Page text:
Wednesday, March 26, 2008

Now Boarding All Flights Via Text Message

Believe it or not, your cell phone may be just the “ticket” to ending those long lines at the airport. According to Eric Zeman’s article, “Coming Soon: Mobile Phones As Boarding Passes”1 on, airlines will be using text messaging as the new form of communication to their passengers. Boarding passes will be sent via picture message; information regarding flight delays, rescheduling flights, baggage pickup and more can be done right from your cell phone. Flying will have less “baggage” on travelers as all these tasks will be more yielding than ever.

The feature of this unique plan that intrigues me the most is the ability to contact each passenger directly on their wireless devices about delays and cancellations. As a holiday traveler, I usually find myself in long lines for security check-in and almost always having to run around the airport to flag down an attendant only to find out if my flight’s delayed. I feel this new form of communication will do wonders for airline customers, as attendants will be more available and individuals such as myself won’t have to waste their time running a marathon around the facilities searching for an available attendant.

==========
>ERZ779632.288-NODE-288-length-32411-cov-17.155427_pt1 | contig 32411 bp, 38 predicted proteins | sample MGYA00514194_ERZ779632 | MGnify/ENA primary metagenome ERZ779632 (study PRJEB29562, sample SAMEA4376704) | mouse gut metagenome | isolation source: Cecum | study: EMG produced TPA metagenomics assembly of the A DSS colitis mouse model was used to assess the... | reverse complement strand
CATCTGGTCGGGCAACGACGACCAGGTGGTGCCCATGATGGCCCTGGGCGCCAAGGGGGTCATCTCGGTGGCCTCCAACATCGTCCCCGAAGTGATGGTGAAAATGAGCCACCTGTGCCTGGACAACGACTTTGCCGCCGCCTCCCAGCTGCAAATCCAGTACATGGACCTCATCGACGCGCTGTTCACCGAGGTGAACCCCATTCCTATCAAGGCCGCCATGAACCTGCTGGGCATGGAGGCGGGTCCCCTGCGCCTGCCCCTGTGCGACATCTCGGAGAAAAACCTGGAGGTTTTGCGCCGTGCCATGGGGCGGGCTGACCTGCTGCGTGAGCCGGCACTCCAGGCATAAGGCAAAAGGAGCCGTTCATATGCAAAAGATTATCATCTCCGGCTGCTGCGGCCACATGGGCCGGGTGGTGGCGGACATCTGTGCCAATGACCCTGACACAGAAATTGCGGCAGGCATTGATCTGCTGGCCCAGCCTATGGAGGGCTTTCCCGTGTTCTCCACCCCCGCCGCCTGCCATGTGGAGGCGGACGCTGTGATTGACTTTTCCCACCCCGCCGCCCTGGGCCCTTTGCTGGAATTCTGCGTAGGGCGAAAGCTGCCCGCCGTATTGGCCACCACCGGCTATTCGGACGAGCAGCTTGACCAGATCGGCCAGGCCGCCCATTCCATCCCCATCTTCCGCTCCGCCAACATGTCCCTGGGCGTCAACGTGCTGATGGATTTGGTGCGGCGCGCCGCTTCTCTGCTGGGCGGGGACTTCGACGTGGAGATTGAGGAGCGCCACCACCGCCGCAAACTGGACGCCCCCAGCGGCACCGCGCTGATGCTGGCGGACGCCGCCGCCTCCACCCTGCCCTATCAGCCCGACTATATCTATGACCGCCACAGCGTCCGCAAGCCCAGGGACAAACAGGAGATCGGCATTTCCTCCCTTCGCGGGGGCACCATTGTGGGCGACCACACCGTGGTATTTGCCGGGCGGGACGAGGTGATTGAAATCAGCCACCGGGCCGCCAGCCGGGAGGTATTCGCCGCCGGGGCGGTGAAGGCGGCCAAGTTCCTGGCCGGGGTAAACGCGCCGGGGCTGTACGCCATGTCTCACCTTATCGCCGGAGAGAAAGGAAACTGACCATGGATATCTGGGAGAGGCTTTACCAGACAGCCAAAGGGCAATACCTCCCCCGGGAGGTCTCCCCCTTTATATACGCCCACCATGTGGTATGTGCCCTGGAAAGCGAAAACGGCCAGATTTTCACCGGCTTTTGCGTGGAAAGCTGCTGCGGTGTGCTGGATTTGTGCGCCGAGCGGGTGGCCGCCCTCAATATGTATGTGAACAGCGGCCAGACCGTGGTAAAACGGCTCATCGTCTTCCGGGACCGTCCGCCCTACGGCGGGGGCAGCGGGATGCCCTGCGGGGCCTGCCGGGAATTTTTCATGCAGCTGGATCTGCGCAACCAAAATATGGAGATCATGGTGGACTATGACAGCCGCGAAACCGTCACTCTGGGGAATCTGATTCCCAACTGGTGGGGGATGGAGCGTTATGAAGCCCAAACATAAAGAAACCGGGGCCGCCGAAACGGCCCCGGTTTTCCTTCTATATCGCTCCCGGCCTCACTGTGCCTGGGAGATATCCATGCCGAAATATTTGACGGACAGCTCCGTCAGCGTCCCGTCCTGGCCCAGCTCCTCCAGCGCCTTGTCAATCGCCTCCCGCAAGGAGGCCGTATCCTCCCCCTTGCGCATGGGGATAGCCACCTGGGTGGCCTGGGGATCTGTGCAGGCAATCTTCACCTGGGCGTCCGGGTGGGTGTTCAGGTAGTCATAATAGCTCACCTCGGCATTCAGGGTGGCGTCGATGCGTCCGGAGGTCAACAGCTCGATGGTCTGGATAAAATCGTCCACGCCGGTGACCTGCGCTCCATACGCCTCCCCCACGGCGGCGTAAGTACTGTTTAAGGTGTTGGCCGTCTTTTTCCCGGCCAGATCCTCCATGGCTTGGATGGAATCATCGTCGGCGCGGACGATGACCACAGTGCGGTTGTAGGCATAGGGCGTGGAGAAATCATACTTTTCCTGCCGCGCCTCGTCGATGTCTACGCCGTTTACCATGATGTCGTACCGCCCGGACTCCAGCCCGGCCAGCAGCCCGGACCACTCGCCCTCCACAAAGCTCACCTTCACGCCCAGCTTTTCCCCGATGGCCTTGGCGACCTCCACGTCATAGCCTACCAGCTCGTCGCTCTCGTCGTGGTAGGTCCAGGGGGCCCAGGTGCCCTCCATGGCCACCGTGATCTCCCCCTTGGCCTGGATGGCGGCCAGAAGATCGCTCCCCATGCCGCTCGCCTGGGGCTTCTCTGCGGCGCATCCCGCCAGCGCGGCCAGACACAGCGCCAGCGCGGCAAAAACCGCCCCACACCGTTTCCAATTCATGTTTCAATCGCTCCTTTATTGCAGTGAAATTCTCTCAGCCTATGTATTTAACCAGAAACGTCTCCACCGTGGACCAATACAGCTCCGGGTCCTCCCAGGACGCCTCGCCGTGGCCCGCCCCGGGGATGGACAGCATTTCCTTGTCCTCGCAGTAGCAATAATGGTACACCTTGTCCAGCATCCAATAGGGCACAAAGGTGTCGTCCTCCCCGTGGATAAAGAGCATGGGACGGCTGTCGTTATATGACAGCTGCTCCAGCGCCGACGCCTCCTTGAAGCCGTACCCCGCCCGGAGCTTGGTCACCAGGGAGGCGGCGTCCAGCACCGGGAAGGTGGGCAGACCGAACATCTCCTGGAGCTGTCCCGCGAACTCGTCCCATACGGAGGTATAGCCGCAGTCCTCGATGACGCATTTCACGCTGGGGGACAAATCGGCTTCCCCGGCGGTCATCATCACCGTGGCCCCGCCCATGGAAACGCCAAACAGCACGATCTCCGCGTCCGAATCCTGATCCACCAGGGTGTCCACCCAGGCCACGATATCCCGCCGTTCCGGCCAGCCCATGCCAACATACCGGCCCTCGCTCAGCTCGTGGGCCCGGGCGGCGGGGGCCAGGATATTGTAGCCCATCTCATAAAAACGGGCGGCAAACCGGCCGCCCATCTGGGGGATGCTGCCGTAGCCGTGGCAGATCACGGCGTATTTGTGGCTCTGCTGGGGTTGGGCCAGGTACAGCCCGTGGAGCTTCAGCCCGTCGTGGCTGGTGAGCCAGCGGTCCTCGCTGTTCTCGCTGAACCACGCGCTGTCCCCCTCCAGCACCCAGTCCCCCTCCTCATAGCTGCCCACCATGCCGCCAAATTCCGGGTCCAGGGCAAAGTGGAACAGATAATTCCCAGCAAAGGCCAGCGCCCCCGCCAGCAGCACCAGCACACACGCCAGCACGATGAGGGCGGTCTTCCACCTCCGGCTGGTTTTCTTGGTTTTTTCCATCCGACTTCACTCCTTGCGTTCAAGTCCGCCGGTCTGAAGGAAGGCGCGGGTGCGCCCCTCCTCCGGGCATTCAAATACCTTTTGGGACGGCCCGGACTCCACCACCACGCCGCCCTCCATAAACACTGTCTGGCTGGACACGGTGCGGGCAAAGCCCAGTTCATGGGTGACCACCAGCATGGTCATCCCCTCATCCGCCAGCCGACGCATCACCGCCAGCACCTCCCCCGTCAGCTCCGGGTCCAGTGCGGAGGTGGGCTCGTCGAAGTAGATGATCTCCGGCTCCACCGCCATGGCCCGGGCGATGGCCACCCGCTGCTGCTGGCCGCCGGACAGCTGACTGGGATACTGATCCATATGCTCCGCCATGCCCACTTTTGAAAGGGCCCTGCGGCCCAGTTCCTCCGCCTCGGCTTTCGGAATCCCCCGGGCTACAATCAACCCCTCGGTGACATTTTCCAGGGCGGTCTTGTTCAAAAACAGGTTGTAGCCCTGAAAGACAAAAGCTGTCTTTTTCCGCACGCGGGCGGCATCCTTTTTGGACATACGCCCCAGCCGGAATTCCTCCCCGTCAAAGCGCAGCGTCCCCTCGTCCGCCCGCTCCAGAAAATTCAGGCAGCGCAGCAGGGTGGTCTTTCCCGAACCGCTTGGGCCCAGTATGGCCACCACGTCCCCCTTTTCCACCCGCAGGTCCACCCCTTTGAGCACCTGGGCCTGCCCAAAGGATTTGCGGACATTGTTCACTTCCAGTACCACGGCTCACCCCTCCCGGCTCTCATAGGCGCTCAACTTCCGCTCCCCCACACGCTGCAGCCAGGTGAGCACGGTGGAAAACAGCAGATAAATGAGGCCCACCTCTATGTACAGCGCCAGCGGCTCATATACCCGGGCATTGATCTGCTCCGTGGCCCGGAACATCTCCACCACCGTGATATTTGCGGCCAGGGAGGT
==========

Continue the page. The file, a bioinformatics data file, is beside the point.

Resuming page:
As for the picture message boarding pass, I think it will save time since many passengers crinkle their tickets to the point of being incapable of scanning or losing their ticket all together. I am quite guilty of destroying my boarding pass by twisting it and wrinkling it out of sheer boredom from standing in line. If this new process goes through, I won’t have to worry about destroying my ticket, but I will have to find a new way to pass the time (although hopefully there will be less time to pass).

With your traveling expertise, do you think this is a positive step forward for airlines or do you think nothing will change? How do you think this will affect you as a traveler?

Kimberly Salesky
Marketing Assistant

1 “Coming Soon: Mobile Phones As Boarding Passes,” Eric Zeman, Information Week, 18 March 2008.

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